Can Muslims Be Strong Allies of the LGBTQ Community?

Written by Sumaira Mian.

Note: This issue extends outside of the Muslim community — but is focused specifically on Muslims in this article to bring forward an inter-community issue to light.


Can Muslims be an ally to the LGBTQ community? When posing this question, I’m usually met with three types of responses from Muslims:

The first are the ones that greet me with the disdainful and affronted “how-dare-you-think-like-that” look. These are the folks so caught up in their own worldview that they are not only inflexible with their dogmatic views, but they adamantly refuse to listen to you. They shake their heads at you while citing verses from the Qur’an, wagging their fingers at you, essentially leaving you wondering what pit of hell you’ll probably end up in.

To say that there aren’t any Muslim LGBTQA members, or that this isn’t an issue — this is merely our community’s attempts to shield themselves from addressing it.

Then you get the folks who genuinely care about the LGBTQA community, but the story of Prophet Lot coupled with years of being conditioned to condemn homosexuality in patriarchal societies has taken its toll. These well-meaning people try, they really do.

When you ask them about the Marriage Equality Act, they say, “You can do whatever you want as long as you don’t impose it on me.” They are willing to tolerate your gay “lifestyle” but are unwilling to budge on their religious views, all the while thinking, “At least I’m not going to hell.”

The third type that I’ve had a chance to encounter were the exceptionally liberal Muslims who may or may not have substantial knowledge of Islam — but are willing to pump their fists into the air, unequivocally advocating for the rights of LGBTQA people.

When the ultra-religious try to reason with them, these liberals turn their noses up in derision at the “backward religious fanatics.” These people are entirely fed up with the way religious folk treat the LGBTQA community and are at the brink of turning their backs on their said Muslim community. These are the people the ultra-religious ones warned you about — aka: they are the ones destined for the lowest pit of hell.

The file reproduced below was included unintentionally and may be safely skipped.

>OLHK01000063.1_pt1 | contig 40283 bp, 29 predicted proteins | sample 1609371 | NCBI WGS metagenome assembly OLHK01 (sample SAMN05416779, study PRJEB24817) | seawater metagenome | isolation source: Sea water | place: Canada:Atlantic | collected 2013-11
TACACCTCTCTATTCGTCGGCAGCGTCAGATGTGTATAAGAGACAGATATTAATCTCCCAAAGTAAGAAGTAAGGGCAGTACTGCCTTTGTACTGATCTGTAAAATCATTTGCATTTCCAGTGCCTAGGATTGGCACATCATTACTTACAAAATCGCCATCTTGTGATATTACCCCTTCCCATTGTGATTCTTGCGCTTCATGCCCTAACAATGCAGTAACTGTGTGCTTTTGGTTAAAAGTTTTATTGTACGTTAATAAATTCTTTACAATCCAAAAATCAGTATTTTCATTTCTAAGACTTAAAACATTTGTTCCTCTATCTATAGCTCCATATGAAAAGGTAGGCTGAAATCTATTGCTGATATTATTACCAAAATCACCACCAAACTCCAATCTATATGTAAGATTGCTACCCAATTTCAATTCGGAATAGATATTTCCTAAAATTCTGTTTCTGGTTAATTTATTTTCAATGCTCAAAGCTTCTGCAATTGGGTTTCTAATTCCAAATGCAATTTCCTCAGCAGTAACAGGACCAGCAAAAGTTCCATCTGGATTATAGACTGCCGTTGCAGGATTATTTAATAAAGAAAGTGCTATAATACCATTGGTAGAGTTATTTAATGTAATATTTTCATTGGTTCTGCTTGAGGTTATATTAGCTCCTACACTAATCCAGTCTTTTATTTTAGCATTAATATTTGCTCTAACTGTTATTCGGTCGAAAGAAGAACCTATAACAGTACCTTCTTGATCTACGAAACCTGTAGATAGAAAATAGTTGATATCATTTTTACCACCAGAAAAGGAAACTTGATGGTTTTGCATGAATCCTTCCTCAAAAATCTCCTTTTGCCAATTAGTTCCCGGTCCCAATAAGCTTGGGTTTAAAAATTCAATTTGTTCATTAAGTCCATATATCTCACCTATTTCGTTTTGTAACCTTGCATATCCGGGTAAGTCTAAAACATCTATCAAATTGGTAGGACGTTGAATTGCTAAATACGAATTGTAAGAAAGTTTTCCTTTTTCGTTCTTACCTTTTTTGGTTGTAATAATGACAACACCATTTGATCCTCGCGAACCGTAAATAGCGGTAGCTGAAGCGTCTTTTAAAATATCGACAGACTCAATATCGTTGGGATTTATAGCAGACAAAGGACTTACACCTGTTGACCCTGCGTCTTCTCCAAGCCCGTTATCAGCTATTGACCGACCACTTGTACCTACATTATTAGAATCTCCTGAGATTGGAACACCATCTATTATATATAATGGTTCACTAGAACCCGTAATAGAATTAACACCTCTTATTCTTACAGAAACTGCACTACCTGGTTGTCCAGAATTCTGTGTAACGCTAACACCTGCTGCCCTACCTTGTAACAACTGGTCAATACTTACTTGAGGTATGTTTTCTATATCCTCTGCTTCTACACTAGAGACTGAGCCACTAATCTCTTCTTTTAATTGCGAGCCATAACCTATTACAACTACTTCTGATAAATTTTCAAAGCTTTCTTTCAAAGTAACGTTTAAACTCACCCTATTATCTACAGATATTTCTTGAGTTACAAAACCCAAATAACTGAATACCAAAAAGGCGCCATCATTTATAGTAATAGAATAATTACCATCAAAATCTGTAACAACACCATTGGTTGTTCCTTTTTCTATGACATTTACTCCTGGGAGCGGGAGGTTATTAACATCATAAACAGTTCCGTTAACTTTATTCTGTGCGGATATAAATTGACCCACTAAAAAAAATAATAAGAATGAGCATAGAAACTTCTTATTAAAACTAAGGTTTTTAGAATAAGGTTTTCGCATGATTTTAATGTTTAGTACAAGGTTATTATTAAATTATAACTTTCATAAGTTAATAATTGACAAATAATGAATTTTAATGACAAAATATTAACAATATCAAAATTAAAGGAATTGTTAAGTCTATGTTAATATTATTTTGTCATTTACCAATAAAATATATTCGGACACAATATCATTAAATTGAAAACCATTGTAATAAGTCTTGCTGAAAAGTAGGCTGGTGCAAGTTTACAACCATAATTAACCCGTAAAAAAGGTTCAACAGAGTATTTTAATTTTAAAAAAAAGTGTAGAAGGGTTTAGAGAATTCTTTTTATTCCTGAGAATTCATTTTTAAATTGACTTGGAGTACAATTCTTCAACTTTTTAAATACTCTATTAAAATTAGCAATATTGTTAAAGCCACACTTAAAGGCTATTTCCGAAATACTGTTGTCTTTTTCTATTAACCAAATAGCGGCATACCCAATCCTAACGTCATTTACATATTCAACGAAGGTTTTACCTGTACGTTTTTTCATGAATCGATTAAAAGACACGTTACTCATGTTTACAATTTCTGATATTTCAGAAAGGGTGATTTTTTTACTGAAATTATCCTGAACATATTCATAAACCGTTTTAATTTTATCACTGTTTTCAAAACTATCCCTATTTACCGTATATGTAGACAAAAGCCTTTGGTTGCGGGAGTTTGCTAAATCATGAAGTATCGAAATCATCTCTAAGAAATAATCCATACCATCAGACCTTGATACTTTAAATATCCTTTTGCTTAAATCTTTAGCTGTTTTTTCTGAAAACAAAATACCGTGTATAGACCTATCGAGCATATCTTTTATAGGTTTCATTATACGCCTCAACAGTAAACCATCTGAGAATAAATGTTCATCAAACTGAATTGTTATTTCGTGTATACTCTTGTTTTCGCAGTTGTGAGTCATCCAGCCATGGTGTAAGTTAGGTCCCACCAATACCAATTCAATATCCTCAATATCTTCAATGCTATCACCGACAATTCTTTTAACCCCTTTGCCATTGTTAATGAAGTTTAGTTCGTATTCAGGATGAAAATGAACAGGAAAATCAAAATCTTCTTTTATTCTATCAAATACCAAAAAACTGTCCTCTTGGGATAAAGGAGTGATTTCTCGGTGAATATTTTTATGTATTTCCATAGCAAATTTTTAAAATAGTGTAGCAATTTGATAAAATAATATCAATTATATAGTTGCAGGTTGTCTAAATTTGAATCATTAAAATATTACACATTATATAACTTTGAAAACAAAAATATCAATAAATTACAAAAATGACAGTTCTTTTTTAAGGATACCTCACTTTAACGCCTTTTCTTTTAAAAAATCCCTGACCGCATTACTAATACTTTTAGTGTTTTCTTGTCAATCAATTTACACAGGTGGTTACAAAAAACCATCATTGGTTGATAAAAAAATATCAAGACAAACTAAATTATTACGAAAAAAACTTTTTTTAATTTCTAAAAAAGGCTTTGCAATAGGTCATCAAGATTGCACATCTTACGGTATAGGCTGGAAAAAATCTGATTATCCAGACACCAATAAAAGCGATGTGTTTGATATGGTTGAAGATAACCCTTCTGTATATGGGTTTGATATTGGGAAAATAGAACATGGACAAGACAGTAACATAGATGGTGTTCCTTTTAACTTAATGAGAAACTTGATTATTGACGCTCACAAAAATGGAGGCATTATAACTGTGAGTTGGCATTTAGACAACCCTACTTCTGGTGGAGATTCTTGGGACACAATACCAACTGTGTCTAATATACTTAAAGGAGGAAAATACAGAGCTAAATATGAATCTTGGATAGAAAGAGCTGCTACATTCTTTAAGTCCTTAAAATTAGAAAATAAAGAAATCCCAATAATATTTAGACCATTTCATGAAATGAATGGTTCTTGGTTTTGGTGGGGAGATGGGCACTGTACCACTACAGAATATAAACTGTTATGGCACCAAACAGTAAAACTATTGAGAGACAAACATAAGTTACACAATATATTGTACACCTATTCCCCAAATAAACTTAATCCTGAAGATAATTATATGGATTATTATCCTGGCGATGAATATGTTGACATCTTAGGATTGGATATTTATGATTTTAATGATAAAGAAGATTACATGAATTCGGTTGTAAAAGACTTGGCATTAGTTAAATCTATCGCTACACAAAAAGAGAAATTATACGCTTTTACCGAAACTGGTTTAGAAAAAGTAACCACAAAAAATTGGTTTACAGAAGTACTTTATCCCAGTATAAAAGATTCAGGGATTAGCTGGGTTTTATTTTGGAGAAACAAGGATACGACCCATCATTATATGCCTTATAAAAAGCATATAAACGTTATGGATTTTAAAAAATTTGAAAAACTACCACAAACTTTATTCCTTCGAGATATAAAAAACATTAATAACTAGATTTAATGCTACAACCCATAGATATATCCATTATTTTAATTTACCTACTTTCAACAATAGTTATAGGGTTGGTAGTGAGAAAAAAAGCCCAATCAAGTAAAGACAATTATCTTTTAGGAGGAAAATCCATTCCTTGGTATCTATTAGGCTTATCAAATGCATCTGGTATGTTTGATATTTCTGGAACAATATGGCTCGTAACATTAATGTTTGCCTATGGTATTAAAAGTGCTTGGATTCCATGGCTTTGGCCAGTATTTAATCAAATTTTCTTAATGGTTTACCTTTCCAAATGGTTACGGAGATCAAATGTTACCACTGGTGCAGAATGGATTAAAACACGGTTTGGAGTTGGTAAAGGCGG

(In retrospect, I should have warned the reader of the numerous mentions of hell, for surely we couldn’t have a discussion on homosexuality without mentioning the burning fires of hell.)

Have you extended a hand of love and support toward people from all backgrounds?

For the purpose of narrowing our focus, I have limited this article to these three categories, but we can all acknowledge that just as there are a myriad of people, there are also a spectrum of opinions. Whether you are from the first, second or third category, I hope we can all agree that it’s about time that the Muslim international community comes to term with the fact that Muslims who identify as members of the LGBTQA community are continuously discriminated against, verbally and physically abused (sometimes even BURNED to death) and relegated to the corners of society stamped as “disgusting.”

To say that there aren’t any Muslim LGBTQA members, or that this isn’t an issue — this is merely our community’s attempts to shield themselves from addressing it.

The purpose of this article was not to reach a consensus on whether homosexuality is forbidden or permissible in Islam. I am not a scholar and do not have the years and years of learning required to issue a ruling. However, as a self-proclaimed, somewhat conscientious person, I can still pose questions to our Muslim community.

Have you ever been able to establish a space where your gay religious friend could come out to you; or where a lesbian or gay ex-Muslim friend can talk about how they felt living in a Muslim community that looked at them with contempt and disgust? Have you extended a hand of love and support toward people from all backgrounds? Do your prayer spaces include spaces for gender non-conforming friends and family? If you answer no to the above questions, then maybe it’s time for some much needed self-reflection.

I implore that instead of descending into chaos at the mere mention of the LGBTQA community, we leave the judging of mere mortals to God and get to loving people.

Creating safe spaces for Muslim/non-Muslim LGBTQA friends and providing them with an opportunity to tell you their story DOES NOT mean you are condoning their actions – it just means that instead of acting with aggression and divisiveness, you choose to act with love and acceptance. In short, we should allow people to come out of the dark lonely closets that we have marginalized them to into an inclusive environment where a person’s sexuality does not determine whether God hates or loves them.

I understand if you don’t believe that homosexuality is permissible in Islam — and you are entitled to your beliefs, but we can all agree that Islam places greater emphasis on loving people than on chastising them. Surely, we do not know what lies in their hearts.

At the end of the day, God won’t ask US why our LGBTQA friends chose to live THEIR lives the way they did. However, we will be asked whether WE treated our Muslim friends with love and warmth. I implore that instead of descending into chaos at the mere mention of the LGBTQA community, we leave the judging of mere mortals to God and get to loving people.